China to expand nuclear forces, U.S. report finds
WASHINGTON — China is only two years away from developing nuclear-powered submarines, a draft report by a congressionally mandated U.S. commission found.
China is “on the cusp of attaining a credible nuclear triad of land-based intercontinental ballistic missiles, submarine-launched ballistic missiles, and air-dropped nuclear bombs,” the U.S.-China Economic and Security Review Commission said in a draft of its 2012 report to Congress.
China is alone among the original nuclear weapons states — United States, Russia, Britain and France — to be expanding its nuclear forces, the report said.
China has had a largely symbolic ballistic missile submarine capability for decades but is only now set to establish a “near-continuous at-sea strategic deterrent,” the draft said.
The deployment of such a hard-to-track, submarine-launched leg of China's nuclear arsenal could have significant consequences in East Asia and beyond. The report warned that an advanced nuclear submarine in China's hands and its ability to retaliate against a nuclear strike “would necessarily affect Indian and Russian perceptions about the potency of their own deterrent capabilities vis-à-vis China”.
As such, the report urged Congress to engage China deeper into nuclear arms reduction talks.China is estimated to have a total of 240 nuclear warheads. The United States has about 5,113, including tactical, strategic and nondeployed weapons.
Meanwhile, China remains “the most threatening” power in cyberspace and presents the largest challenge to America's supply chain integrity, the draft said.
Show commenting policy
TribLive commenting policy
You are solely responsible for your comments and by using TribLive.com you agree to our Terms of Service.
We moderate comments. Our goal is to provide substantive commentary for a general readership. By screening submissions, we provide a space where readers can share intelligent and informed commentary that enhances the quality of our news and information.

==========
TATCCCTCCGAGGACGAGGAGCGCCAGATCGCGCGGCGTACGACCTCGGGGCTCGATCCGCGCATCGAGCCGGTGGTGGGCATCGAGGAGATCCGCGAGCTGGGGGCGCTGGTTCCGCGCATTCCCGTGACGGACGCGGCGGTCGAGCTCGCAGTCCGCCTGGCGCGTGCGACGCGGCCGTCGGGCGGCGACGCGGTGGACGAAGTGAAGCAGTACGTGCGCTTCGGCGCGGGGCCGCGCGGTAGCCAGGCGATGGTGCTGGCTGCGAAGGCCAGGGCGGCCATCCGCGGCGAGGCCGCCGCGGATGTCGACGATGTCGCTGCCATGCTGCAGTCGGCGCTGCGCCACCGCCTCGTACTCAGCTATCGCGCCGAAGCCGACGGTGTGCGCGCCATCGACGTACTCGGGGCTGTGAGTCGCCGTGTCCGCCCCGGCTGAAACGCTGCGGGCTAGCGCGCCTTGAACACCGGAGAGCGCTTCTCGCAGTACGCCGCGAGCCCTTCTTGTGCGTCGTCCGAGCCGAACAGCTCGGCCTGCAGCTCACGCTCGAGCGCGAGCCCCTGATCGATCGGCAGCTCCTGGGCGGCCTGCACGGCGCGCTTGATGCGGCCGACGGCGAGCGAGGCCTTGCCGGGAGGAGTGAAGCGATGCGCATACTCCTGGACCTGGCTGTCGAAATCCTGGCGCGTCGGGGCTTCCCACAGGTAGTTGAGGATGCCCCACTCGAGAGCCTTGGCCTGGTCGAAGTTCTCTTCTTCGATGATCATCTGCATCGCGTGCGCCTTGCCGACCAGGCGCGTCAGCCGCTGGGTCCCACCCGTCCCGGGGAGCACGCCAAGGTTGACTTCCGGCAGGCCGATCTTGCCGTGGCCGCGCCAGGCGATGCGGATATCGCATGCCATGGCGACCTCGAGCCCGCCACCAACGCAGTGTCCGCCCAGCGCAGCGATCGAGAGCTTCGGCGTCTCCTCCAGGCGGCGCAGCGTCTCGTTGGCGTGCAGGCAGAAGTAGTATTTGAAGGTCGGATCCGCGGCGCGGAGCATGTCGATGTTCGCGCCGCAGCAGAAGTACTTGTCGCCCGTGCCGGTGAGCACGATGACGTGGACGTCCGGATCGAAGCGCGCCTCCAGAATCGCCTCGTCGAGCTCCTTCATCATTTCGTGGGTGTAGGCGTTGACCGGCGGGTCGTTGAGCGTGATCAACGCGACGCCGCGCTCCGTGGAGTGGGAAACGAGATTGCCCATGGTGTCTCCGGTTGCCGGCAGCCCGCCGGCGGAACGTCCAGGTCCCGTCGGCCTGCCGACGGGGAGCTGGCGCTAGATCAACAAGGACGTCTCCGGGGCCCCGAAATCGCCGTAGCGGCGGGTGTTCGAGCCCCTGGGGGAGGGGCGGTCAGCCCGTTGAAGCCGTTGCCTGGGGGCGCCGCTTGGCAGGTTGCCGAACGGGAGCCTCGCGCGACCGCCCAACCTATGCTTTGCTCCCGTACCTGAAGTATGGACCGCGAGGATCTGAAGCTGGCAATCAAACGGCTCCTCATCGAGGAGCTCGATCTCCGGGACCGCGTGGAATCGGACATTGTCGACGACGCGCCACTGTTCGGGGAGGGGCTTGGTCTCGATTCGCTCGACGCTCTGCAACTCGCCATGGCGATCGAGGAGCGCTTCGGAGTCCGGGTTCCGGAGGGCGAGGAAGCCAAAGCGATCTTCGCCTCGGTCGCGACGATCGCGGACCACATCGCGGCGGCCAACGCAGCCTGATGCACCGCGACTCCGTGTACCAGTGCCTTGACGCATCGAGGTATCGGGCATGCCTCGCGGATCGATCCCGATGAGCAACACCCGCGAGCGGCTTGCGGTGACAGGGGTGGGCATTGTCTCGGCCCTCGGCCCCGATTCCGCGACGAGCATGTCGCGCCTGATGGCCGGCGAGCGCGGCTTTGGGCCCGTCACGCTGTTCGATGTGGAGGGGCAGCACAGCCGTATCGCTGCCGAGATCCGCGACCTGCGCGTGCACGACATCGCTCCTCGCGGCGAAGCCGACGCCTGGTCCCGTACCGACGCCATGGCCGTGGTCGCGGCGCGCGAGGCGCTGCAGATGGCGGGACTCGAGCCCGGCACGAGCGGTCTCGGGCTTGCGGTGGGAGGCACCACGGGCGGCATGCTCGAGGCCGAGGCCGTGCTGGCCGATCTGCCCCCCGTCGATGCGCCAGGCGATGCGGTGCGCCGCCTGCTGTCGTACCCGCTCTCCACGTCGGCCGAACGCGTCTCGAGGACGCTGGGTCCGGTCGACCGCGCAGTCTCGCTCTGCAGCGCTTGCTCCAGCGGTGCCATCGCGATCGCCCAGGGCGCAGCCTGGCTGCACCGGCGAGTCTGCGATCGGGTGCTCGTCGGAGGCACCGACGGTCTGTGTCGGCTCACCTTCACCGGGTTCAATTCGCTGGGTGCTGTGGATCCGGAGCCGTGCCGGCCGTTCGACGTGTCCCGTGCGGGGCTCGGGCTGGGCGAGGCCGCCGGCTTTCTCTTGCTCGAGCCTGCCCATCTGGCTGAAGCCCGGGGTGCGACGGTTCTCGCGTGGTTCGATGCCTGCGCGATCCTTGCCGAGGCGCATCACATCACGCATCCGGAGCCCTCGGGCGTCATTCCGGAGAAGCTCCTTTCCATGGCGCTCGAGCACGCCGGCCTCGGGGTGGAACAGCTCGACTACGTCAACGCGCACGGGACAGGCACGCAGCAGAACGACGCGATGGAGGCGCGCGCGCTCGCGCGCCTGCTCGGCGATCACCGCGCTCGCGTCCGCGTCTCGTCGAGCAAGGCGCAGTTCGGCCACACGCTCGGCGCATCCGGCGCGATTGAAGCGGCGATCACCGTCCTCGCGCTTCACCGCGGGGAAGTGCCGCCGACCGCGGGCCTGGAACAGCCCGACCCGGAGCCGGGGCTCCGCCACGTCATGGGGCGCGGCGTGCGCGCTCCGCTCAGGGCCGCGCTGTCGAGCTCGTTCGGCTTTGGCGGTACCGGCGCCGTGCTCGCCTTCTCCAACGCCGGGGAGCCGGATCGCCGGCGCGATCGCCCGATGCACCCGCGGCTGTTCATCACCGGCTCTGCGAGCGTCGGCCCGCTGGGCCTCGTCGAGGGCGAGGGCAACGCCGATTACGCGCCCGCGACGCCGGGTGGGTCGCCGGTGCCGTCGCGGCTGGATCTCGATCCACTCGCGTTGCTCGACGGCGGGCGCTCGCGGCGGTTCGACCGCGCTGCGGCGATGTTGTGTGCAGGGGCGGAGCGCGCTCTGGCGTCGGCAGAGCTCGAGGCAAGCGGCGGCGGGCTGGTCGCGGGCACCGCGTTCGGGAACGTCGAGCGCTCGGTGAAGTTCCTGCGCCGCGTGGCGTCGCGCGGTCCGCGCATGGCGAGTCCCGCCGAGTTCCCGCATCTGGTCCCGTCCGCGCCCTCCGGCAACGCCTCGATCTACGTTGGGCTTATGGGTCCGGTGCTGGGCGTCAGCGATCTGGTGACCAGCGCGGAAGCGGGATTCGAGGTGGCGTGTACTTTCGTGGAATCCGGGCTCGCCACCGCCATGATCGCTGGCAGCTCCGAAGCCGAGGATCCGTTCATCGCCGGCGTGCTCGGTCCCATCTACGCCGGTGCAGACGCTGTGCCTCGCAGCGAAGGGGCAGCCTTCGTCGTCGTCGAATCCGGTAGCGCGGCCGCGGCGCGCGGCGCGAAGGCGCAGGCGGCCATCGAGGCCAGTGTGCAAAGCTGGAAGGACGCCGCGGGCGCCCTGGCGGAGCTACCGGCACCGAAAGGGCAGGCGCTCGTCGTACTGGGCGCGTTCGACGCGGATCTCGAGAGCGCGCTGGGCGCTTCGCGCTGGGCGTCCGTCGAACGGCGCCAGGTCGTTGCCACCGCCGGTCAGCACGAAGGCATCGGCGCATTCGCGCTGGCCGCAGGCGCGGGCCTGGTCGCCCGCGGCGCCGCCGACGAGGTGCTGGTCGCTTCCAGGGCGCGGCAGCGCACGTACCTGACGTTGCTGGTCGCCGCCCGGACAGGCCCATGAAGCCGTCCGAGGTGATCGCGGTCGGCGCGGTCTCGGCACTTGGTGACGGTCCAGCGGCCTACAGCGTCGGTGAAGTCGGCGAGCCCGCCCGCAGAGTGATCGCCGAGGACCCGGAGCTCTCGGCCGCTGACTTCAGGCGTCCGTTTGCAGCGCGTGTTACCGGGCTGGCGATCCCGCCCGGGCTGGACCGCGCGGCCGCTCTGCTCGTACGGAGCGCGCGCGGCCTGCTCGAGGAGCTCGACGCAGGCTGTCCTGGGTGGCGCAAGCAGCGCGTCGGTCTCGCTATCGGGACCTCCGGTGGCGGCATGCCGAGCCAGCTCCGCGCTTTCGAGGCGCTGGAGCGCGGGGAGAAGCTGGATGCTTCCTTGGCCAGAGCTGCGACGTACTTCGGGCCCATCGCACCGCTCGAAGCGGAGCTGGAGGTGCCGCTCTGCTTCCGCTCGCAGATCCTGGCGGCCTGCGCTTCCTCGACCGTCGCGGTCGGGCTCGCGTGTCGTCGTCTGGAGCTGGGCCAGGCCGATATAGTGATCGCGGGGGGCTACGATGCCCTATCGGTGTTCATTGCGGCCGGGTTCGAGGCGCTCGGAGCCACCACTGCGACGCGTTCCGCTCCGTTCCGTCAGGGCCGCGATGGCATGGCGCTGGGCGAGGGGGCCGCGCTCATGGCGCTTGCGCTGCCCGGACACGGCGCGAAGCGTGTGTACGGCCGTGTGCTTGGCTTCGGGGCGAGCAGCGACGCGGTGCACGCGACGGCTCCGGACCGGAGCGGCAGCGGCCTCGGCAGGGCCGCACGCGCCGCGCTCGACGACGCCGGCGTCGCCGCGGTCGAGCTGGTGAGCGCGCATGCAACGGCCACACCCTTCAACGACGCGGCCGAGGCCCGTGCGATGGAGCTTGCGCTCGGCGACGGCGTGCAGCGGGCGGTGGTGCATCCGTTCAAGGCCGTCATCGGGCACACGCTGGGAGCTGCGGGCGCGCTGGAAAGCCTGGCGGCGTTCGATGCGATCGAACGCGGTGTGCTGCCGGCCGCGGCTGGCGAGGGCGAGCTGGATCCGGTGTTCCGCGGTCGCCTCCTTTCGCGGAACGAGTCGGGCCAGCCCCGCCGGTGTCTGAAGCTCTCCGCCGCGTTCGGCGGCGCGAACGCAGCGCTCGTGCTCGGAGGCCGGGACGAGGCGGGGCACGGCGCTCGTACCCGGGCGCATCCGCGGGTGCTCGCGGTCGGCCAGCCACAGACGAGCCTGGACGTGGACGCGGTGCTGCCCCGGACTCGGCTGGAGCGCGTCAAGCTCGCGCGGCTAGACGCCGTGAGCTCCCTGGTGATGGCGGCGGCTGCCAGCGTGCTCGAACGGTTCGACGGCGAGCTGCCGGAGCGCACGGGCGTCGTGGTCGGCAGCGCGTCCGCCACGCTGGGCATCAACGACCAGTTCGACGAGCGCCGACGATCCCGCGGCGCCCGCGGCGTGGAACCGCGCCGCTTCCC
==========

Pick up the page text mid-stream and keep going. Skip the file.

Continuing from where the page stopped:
While most comments will be posted if they are on-topic and not abusive, moderating decisions are subjective. We will make them as carefully and consistently as we can. Because of the volume of reader comments, we cannot review individual moderation decisions with readers.
We value thoughtful comments representing a range of views that make their point quickly and politely. We make an effort to protect discussions from repeated comments either by the same reader or different readers.
We follow the same standards for taste as the daily newspaper. A few things we won't tolerate: personal attacks, obscenity, vulgarity, profanity (including expletives and letters followed by dashes), commercial promotion, impersonations, incoherence, proselytizing and SHOUTING. Don't include URLs to Web sites.
We do not edit comments. They are either approved or deleted. We reserve the right to edit a comment that is quoted or excerpted in an article. In this case, we may fix spelling and punctuation.
We welcome strong opinions and criticism of our work, but we don't want comments to become bogged down with discussions of our policies and we will moderate accordingly.
We appreciate it when readers and people quoted in articles or blog posts point out errors of fact or emphasis and will investigate all assertions. But these suggestions should be sent via e-mail. To avoid distracting other readers, we won't publish comments that suggest a correction. Instead, corrections will be made in a blog post or in an article.
- Kurds rout ISIS from key town in Syria
- Ukrainians told to halt joint drills with U.S.
- ISIS ravages centuries-old archaeological site in Iraq
- Teacher turned notorious drug lord Gomez finally nabbed in Mexico
- Series of Islamic State terrorist attacks kills 37 in, north of Baghdad
- Terrorists murder American blogger
- Prominent Russian opposition figure Boris Nemtsov shot dead
- China slowdown spurs interest rate cuts
- Pakistani parents jailed for refusing to vaccinate children against polio
- Tikrit battle poses test for Iraqi army
- China again boosts military spending by double digits